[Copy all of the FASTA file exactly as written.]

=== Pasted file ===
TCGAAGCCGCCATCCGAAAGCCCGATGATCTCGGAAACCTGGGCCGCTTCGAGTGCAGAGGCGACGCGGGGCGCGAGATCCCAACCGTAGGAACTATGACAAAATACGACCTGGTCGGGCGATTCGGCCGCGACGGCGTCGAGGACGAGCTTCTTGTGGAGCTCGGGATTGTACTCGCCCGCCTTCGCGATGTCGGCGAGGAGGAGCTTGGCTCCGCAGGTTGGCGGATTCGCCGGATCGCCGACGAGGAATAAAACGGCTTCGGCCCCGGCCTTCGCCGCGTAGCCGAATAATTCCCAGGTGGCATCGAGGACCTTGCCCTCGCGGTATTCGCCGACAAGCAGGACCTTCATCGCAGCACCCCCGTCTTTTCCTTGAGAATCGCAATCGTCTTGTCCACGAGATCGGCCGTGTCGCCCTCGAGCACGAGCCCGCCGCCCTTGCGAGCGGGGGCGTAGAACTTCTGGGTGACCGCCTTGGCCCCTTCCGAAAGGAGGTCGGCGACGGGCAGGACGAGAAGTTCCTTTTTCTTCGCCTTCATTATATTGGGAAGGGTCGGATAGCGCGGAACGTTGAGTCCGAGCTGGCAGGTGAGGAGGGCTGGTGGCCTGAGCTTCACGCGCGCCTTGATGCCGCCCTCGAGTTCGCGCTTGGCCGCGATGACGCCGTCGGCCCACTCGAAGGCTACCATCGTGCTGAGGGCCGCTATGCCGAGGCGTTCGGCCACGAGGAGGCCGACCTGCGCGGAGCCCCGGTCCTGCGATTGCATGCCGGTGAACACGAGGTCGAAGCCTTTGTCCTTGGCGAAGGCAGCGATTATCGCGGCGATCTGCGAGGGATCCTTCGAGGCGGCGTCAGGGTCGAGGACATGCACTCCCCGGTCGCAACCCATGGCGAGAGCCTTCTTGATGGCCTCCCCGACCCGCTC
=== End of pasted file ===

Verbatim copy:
TCGAAGCCGCCATCCGAAAGCCCGATGATCTCGGAAACCTGGGCCGCTTCGAGTGCAGAGGCGACGCGGGGCGCGAGATCCCAACCGTAGGAACTATGACAAAATACGACCTGGTCGGGCGATTCGGCCGCGACGGCGTCGAGGACGAGCTTCTTGTGGAGCTCGGGATTGTACTCGCCCGCCTTCGCGATGTCGGCGAGGAGGAGCTTGGCTCCGCAGGTTGGCGGATTCGCCGGATCGCCGACGAGGAATAAAACGGCTTCGGCCCCGGCCTTCGCCGCGTAGCCGAATAATTCCCAGGTGGCATCGAGGACCTTGCCCTCGCGGTATTCGCCGACAAGCAGGACCTTCATCGCAGCACCCCCGTCTTTTCCTTGAGAATCGCAATCGTCTTGTCCACGAGATCGGCCGTGTCGCCCTCGAGCACGAGCCCGCCGCCCTTGCGAGCGGGGGCGTAGAACTTCTGGGTGACCGCCTTGGCCCCTTCCGAAAGGAGGTCGGCGACGGGCAGGACGAGAAGTTCCTTTTTCTTCGCCTTCATTATATTGGGAAGGGTCGGATAGCGCGGAACGTTGAGTCCGAGCTGGCAGGTGAGGAGGGCTGGTGGCCTGAGCTTCACGCGCGCCTTGATGCCGCCCTCGAGTTCGCGCTTGGCCGCGATGACGCCGTCGGCCCACTCGAAGGCTACCATCGTGCTGAGGGCCGCTATGCCGAGGCGTTCGGCCACGAGGAGGCCGACCTGCGCGGAGCCCCGGTCCTGCGATTGCATGCCGGTGAACACGAGGTCGAAGCCTTTGTCCTTGGCGAAGGCAGCGATTATCGCGGCGATCTGCGAGGGATCCTTCGAGGCGGCGTCAGGGTCGAGGACATGCACTCCCCGGTCGCAACCCATGGCGAGAGCCTTCTTGATGGCCTCCCCGACCCGCTC